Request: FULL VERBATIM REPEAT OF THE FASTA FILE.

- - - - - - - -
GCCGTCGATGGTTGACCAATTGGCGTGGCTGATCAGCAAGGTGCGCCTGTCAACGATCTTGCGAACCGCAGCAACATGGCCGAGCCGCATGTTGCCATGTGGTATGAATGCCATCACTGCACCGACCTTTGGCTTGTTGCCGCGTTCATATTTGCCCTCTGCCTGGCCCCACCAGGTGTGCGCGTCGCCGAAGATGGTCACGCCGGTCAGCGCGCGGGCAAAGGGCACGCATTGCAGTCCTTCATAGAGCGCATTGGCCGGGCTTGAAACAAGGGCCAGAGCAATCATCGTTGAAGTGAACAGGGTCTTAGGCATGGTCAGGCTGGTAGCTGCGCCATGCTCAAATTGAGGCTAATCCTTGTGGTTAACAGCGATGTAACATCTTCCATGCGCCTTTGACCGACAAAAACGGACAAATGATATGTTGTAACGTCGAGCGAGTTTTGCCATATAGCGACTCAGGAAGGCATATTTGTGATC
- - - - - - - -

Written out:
GCCGTCGATGGTTGACCAATTGGCGTGGCTGATCAGCAAGGTGCGCCTGTCAACGATCTTGCGAACCGCAGCAACATGGCCGAGCCGCATGTTGCCATGTGGTATGAATGCCATCACTGCACCGACCTTTGGCTTGTTGCCGCGTTCATATTTGCCCTCTGCCTGGCCCCACCAGGTGTGCGCGTCGCCGAAGATGGTCACGCCGGTCAGCGCGCGGGCAAAGGGCACGCATTGCAGTCCTTCATAGAGCGCATTGGCCGGGCTTGAAACAAGGGCCAGAGCAATCATCGTTGAAGTGAACAGGGTCTTAGGCATGGTCAGGCTGGTAGCTGCGCCATGCTCAAATTGAGGCTAATCCTTGTGGTTAACAGCGATGTAACATCTTCCATGCGCCTTTGACCGACAAAAACGGACAAATGATATGTTGTAACGTCGAGCGAGTTTTGCCATATAGCGACTCAGGAAGGCATATTTGTGATC